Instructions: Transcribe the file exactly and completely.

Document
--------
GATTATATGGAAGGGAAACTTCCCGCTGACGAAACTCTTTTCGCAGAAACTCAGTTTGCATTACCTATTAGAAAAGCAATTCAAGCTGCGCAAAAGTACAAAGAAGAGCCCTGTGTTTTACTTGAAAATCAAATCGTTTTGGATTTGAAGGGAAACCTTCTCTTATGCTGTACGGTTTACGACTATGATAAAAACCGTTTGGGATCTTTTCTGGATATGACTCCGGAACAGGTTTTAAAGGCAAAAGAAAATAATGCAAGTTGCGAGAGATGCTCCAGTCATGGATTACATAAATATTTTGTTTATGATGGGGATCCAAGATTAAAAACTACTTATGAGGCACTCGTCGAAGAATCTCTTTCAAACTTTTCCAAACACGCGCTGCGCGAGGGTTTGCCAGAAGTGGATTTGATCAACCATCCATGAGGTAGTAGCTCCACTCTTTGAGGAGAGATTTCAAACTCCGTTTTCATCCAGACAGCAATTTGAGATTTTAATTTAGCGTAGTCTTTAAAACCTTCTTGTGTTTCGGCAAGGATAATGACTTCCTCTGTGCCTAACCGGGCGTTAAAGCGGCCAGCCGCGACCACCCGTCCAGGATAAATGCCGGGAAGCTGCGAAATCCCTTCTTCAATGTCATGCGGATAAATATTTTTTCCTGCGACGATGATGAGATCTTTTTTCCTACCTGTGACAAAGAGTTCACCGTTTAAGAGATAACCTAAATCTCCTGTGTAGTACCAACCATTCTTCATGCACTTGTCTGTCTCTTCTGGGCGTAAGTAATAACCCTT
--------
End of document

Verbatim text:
GATTATATGGAAGGGAAACTTCCCGCTGACGAAACTCTTTTCGCAGAAACTCAGTTTGCATTACCTATTAGAAAAGCAATTCAAGCTGCGCAAAAGTACAAAGAAGAGCCCTGTGTTTTACTTGAAAATCAAATCGTTTTGGATTTGAAGGGAAACCTTCTCTTATGCTGTACGGTTTACGACTATGATAAAAACCGTTTGGGATCTTTTCTGGATATGACTCCGGAACAGGTTTTAAAGGCAAAAGAAAATAATGCAAGTTGCGAGAGATGCTCCAGTCATGGATTACATAAATATTTTGTTTATGATGGGGATCCAAGATTAAAAACTACTTATGAGGCACTCGTCGAAGAATCTCTTTCAAACTTTTCCAAACACGCGCTGCGCGAGGGTTTGCCAGAAGTGGATTTGATCAACCATCCATGAGGTAGTAGCTCCACTCTTTGAGGAGAGATTTCAAACTCCGTTTTCATCCAGACAGCAATTTGAGATTTTAATTTAGCGTAGTCTTTAAAACCTTCTTGTGTTTCGGCAAGGATAATGACTTCCTCTGTGCCTAACCGGGCGTTAAAGCGGCCAGCCGCGACCACCCGTCCAGGATAAATGCCGGGAAGCTGCGAAATCCCTTCTTCAATGTCATGCGGATAAATATTTTTTCCTGCGACGATGATGAGATCTTTTTTCCTACCTGTGACAAAGAGTTCACCGTTTAAGAGATAACCTAAATCTCCTGTGTAGTACCAACCATTCTTCATGCACTTGTCTGTCTCTTCTGGGCGTAAGTAATAACCCTT